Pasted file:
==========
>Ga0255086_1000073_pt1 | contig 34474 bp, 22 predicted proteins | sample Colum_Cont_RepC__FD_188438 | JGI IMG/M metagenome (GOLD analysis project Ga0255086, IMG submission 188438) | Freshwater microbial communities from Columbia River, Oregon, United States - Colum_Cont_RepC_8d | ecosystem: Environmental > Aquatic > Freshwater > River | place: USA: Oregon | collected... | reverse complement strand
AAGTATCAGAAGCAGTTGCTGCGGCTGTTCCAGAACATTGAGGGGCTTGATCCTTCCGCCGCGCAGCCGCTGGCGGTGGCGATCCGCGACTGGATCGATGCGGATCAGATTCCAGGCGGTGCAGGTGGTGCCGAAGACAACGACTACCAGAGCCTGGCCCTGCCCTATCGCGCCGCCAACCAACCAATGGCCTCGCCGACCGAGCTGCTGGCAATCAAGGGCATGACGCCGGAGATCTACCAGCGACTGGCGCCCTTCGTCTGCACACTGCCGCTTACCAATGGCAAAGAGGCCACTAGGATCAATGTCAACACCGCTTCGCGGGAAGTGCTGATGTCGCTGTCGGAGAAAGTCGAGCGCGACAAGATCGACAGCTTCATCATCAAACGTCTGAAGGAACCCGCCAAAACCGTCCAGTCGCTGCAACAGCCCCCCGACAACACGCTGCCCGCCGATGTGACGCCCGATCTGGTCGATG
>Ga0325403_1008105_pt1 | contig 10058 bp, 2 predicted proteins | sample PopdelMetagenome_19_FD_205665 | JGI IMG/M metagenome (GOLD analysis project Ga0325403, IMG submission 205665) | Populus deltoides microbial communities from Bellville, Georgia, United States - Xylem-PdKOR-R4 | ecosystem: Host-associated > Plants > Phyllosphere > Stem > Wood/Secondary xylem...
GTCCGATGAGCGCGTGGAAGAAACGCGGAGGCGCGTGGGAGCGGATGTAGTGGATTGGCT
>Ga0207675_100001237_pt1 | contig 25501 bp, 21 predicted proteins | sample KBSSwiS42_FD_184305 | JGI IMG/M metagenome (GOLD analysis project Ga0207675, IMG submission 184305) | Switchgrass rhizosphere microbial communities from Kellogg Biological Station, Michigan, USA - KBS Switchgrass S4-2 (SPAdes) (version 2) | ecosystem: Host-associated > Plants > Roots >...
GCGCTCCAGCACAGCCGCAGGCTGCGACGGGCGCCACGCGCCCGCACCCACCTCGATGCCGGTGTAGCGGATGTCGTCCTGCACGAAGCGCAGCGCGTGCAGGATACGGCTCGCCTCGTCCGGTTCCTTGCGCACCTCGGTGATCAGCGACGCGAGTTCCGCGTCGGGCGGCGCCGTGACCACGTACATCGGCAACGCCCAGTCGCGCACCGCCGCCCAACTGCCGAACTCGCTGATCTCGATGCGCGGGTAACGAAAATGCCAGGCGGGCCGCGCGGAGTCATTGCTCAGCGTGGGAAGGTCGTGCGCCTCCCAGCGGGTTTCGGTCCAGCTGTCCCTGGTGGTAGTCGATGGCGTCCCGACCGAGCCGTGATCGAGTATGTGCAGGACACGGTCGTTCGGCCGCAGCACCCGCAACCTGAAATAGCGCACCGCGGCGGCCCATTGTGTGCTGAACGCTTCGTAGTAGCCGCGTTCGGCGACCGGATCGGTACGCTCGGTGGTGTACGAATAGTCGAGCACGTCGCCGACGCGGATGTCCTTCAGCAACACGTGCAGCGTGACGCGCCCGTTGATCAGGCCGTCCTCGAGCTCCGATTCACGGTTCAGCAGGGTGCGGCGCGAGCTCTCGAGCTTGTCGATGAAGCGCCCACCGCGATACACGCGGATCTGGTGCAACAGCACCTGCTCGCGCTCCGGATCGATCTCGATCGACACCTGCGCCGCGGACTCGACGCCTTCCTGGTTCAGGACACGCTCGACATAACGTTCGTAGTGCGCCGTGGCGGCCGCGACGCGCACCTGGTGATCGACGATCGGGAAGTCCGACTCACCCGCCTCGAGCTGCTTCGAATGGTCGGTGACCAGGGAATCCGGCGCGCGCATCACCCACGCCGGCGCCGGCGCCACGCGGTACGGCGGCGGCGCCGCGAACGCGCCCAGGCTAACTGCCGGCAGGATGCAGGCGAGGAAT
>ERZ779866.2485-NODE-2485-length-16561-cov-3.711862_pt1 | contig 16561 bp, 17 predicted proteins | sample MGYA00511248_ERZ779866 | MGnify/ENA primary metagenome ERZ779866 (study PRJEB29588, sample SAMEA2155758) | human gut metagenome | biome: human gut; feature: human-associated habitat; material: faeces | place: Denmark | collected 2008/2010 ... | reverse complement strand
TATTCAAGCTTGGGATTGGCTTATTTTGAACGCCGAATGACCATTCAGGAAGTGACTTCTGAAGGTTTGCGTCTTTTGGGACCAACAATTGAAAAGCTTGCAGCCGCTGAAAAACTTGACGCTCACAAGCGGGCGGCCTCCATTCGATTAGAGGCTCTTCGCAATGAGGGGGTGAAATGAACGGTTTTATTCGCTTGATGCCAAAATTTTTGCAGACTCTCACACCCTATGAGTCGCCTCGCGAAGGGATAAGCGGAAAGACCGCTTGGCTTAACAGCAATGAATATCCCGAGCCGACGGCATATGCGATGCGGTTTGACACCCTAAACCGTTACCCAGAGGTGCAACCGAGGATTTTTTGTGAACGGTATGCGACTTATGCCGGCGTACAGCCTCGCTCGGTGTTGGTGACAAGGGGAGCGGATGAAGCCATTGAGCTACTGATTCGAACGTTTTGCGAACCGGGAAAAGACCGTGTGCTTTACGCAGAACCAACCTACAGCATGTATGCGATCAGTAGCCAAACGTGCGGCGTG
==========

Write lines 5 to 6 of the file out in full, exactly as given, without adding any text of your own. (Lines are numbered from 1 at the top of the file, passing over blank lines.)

>Ga0207675_100001237_pt1 | contig 25501 bp, 21 predicted proteins | sample KBSSwiS42_FD_184305 | JGI IMG/M metagenome (GOLD analysis project Ga0207675, IMG submission 184305) | Switchgrass rhizosphere microbial communities from Kellogg Biological Station, Michigan, USA - KBS Switchgrass S4-2 (SPAdes) (version 2) | ecosystem: Host-associated > Plants > Roots >...
GCGCTCCAGCACAGCCGCAGGCTGCGACGGGCGCCACGCGCCCGCACCCACCTCGATGCCGGTGTAGCGGATGTCGTCCTGCACGAAGCGCAGCGCGTGCAGGATACGGCTCGCCTCGTCCGGTTCCTTGCGCACCTCGGTGATCAGCGACGCGAGTTCCGCGTCGGGCGGCGCCGTGACCACGTACATCGGCAACGCCCAGTCGCGCACCGCCGCCCAACTGCCGAACTCGCTGATCTCGATGCGCGGGTAACGAAAATGCCAGGCGGGCCGCGCGGAGTCATTGCTCAGCGTGGGAAGGTCGTGCGCCTCCCAGCGGGTTTCGGTCCAGCTGTCCCTGGTGGTAGTCGATGGCGTCCCGACCGAGCCGTGATCGAGTATGTGCAGGACACGGTCGTTCGGCCGCAGCACCCGCAACCTGAAATAGCGCACCGCGGCGGCCCATTGTGTGCTGAACGCTTCGTAGTAGCCGCGTTCGGCGACCGGATCGGTACGCTCGGTGGTGTACGAATAGTCGAGCACGTCGCCGACGCGGATGTCCTTCAGCAACACGTGCAGCGTGACGCGCCCGTTGATCAGGCCGTCCTCGAGCTCCGATTCACGGTTCAGCAGGGTGCGGCGCGAGCTCTCGAGCTTGTCGATGAAGCGCCCACCGCGATACACGCGGATCTGGTGCAACAGCACCTGCTCGCGCTCCGGATCGATCTCGATCGACACCTGCGCCGCGGACTCGACGCCTTCCTGGTTCAGGACACGCTCGACATAACGTTCGTAGTGCGCCGTGGCGGCCGCGACGCGCACCTGGTGATCGACGATCGGGAAGTCCGACTCACCCGCCTCGAGCTGCTTCGAATGGTCGGTGACCAGGGAATCCGGCGCGCGCATCACCCACGCCGGCGCCGGCGCCACGCGGTACGGCGGCGGCGCCGCGAACGCGCCCAGGCTAACTGCCGGCAGGATGCAGGCGAGGAAT